Members of the Gila River Indian community living on the reservation in Arizona were introduced to Christmas customs brought from Europe, such as St. Nicholas and the Christmas tree. “This is the first time Indians see the good old saint, and they are very surprised and pleased.”

From St. Clair County, Michigan, reported on December 18, 1913, that for some Sioux living in South Dakota, Christmas and its paraphernalia have passed through public schools. In each village, the Sioux collected funds for the party. One of the participants, dressed as Kris Kringle, gave a speech and handed out prizes. The newspaper noted that Native American children were “quickly interested in Christmas trees.”

From Winchester, Kentucky, December 31, 1910, wrote that the Christmas tree “has been brought to their attention by pale-faced, struck their fancy, and today … constitutes the center of almost all Indian Christmas celebrations.”

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1904 San Francisco magazine cover by Maynard Dixon showing Santa Claus with cowboys and Native Americans. The New York Public Library hides captions

Some Native Americans put a special emphasis on Christmas, including traditions and stories that go back a long way. The Salish tell a Christmas story about “a great and kind man who came to his ancestors and performed all kinds of miracles, and left them, saying that he would return in the form of a great white coyote”, 1910.

Noted. “They say he appeared at a different time, but he hasn’t been seen in over 150 years.”

According to the report, the celebration of the holiday among the Native Americans who lived there was “a curious mixture of Christian and pagan customs”.

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In the morning, the parishioners went to the old mission church, had a feast at noon, and then began “a great ceremonial dance that lasts half a week.”

Today, as Deborah A. Jojola, curator of exhibits at the Pueblo Indian Cultural Center in Albuquerque, which represents 19 pueblos of New Mexico, explains, “most Pueblo communities in New Mexico have a seasonal cycle of ceremonies and celebrations.”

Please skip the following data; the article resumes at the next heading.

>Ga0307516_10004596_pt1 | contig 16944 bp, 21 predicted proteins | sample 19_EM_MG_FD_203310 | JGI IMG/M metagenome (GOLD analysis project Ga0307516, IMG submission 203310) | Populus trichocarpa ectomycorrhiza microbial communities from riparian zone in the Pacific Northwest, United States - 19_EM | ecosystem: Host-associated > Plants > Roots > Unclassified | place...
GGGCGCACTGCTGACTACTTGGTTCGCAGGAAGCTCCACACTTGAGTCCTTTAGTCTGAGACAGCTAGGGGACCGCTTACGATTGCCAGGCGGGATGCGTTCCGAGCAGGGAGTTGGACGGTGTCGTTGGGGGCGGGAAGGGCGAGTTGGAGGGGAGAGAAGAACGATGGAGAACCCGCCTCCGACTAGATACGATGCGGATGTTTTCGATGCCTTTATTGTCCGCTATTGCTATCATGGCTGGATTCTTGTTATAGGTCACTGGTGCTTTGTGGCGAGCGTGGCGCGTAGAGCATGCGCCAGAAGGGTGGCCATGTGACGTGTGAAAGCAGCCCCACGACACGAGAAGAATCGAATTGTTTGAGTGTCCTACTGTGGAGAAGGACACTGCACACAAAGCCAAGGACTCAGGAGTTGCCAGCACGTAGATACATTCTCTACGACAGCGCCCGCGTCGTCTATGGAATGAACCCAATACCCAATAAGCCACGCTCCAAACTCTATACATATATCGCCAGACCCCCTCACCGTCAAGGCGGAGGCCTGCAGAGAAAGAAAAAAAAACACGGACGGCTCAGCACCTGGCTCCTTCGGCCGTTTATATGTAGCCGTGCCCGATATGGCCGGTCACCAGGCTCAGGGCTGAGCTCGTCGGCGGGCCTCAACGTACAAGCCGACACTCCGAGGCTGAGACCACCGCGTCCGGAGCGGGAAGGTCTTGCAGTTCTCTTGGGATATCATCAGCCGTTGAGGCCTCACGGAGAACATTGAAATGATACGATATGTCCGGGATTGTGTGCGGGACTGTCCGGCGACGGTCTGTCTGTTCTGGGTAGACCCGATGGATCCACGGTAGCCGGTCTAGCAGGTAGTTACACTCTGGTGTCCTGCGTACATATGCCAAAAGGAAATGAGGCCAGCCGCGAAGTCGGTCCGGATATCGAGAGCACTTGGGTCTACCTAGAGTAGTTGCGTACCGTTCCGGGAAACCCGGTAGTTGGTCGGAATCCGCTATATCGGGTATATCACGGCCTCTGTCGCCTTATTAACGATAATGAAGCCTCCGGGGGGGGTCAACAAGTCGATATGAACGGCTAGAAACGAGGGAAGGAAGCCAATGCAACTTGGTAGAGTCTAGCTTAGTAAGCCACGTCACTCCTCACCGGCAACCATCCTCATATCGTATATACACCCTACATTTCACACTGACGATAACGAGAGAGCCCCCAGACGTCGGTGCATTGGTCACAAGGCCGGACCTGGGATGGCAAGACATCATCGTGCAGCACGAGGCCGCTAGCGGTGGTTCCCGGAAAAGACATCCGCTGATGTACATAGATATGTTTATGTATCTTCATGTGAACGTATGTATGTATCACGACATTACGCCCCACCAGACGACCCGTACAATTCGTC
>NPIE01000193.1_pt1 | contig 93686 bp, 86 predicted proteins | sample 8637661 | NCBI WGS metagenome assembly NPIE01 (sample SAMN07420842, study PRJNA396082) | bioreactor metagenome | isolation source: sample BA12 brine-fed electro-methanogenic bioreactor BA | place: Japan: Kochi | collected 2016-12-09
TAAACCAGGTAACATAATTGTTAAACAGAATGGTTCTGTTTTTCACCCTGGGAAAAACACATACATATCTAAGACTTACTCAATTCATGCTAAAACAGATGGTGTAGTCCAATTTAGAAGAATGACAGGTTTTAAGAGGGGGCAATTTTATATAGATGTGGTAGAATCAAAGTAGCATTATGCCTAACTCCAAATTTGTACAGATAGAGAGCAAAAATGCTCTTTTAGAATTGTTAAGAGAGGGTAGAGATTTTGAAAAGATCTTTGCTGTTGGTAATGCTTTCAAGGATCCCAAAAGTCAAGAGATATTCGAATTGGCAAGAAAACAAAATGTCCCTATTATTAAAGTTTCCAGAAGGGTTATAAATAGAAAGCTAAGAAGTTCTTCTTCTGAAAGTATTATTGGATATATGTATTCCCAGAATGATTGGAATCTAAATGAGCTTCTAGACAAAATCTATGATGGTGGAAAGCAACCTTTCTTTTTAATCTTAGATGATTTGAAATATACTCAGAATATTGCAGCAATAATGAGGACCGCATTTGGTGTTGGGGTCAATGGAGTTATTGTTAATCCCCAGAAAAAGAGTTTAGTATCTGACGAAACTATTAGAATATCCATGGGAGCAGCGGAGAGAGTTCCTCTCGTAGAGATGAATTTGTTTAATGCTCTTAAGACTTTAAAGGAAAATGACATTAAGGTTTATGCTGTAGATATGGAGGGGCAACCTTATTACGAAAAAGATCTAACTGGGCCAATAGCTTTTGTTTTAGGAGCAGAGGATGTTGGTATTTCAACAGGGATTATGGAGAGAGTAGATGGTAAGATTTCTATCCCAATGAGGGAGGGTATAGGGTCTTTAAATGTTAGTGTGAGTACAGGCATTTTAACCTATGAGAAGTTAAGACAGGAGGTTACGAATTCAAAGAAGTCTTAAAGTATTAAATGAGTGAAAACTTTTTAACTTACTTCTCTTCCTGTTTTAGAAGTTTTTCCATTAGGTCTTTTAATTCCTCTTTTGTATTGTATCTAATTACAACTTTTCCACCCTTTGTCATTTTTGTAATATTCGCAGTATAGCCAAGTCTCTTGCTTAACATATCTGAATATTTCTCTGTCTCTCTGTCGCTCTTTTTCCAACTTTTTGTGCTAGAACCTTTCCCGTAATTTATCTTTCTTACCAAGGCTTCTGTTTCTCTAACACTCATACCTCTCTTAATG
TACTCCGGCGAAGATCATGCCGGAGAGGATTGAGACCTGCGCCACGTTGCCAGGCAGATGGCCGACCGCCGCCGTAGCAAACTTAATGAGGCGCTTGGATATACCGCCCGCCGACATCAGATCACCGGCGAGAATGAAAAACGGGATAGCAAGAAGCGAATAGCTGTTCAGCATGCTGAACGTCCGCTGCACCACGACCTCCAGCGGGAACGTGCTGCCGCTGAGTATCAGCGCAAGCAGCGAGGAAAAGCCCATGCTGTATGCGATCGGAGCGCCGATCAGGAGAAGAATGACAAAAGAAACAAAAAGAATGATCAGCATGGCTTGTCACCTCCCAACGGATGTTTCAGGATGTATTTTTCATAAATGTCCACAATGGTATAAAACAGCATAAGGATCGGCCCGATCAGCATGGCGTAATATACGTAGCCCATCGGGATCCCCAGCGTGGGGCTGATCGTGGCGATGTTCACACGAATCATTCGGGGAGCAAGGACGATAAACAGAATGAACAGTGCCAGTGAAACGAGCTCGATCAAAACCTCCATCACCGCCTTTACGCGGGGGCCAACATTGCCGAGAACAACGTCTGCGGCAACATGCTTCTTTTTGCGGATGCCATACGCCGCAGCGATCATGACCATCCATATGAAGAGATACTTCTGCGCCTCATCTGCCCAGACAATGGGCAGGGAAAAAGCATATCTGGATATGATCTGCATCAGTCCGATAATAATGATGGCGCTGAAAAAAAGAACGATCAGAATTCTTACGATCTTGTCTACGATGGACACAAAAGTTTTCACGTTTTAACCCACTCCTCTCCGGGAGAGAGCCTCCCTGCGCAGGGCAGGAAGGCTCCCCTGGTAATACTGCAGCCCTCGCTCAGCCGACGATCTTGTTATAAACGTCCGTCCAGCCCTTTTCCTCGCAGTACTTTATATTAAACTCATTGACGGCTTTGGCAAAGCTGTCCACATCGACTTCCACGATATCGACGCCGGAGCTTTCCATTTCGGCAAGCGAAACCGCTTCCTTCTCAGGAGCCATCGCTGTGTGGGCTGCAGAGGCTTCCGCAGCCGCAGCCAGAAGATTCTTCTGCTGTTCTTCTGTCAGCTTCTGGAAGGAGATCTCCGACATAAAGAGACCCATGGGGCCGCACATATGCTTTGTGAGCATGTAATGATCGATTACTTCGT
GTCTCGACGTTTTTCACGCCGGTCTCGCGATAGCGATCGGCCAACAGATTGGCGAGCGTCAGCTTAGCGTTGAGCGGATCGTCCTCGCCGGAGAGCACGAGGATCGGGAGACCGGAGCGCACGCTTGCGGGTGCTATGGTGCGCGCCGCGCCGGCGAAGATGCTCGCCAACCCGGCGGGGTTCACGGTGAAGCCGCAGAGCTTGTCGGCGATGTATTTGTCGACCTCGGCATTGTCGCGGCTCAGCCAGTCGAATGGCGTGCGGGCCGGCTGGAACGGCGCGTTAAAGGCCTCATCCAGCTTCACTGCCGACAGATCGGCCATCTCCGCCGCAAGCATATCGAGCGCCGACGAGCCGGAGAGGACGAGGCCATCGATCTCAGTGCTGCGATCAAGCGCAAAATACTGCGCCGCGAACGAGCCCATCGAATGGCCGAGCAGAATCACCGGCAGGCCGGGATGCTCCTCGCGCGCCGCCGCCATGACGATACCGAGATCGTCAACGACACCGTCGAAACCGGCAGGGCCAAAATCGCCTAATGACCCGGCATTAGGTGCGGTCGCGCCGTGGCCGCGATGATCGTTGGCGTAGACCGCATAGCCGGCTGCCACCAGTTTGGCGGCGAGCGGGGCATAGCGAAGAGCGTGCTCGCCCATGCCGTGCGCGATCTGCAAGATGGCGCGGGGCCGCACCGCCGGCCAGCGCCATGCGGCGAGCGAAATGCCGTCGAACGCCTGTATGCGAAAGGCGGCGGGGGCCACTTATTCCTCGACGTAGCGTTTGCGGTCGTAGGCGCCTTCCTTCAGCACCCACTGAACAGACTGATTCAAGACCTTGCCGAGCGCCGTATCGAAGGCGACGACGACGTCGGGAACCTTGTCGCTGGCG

Many pueblo communities celebrate the harvest, she said. And the day of the patron saint of the church and the village, which “combines both native and Catholic expressions with a single goal – the well-being of people”.

But in a few decades, Christmas, which also combines ancient folk customs with Catholicism, has become more important. On Christmas Eve and Christmas, many pueblos have special masses and dances, she said.

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For example, Jemez Pueblo celebrates the buffalo dance on Christmas Eve and early in the morning on Christmas Day. Buffalo dancers, featuring two men and one woman, descend from the nearby mesas in Pueblo, “bringing the Spirit of prayer, song and dance,” Deborah said. The woman who is said to represent the Mother of all living beings. She is young, beautiful and full of energy. He was accorded the greatest honor during the four-day celebration.

In Isleta Pueblo, Deborah says, after the Mass on Christmas Eve, there is a winter dance in St. Augustine’s. Many holidays for all ages. “In almost all ceremonies,” says Deborah, “pueblo children are integral participants. Indian parents rarely, if ever, need caregivers to prepare for traditional ceremonies or real events.

The elders lead the Christmas dance, but sometimes, on the fourth day of the celebration, the children are also invited to dance. For many, according to him, “this is the most awaited holiday.”

Protojournalist: An Experimental Story Project for LURVers – Viewers, Users, Readers, Viewers – from . [email protected]’s our favorite time of year – winter and Christmas. Even if you can’t celebrate the festival like you used to because of the ongoing pandemic, there are many things you can do that will give you a chance to spend quality time with your kids and stay busy at the same time. . We are talking about DIY Christmas cards.

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Happy New Year do-it-yourself is not so laborious. And if your child likes to paint and draw, that’s icing on the cake. So this time, instead of printing or buying a Christmas card, have your child make a card with you.

See also: History of the popular Christmas cake and how to make the “original” cake.

You probably have a book of shadow cards you brought back when you were repainting the house. Cutting these colored cards into triangles of different sizes and sticking them on a folded A4 sheet is the easiest and best idea to make a Christmas card.

If your kids aren’t into arts and crafts, you can grab some holiday-themed coloring pages,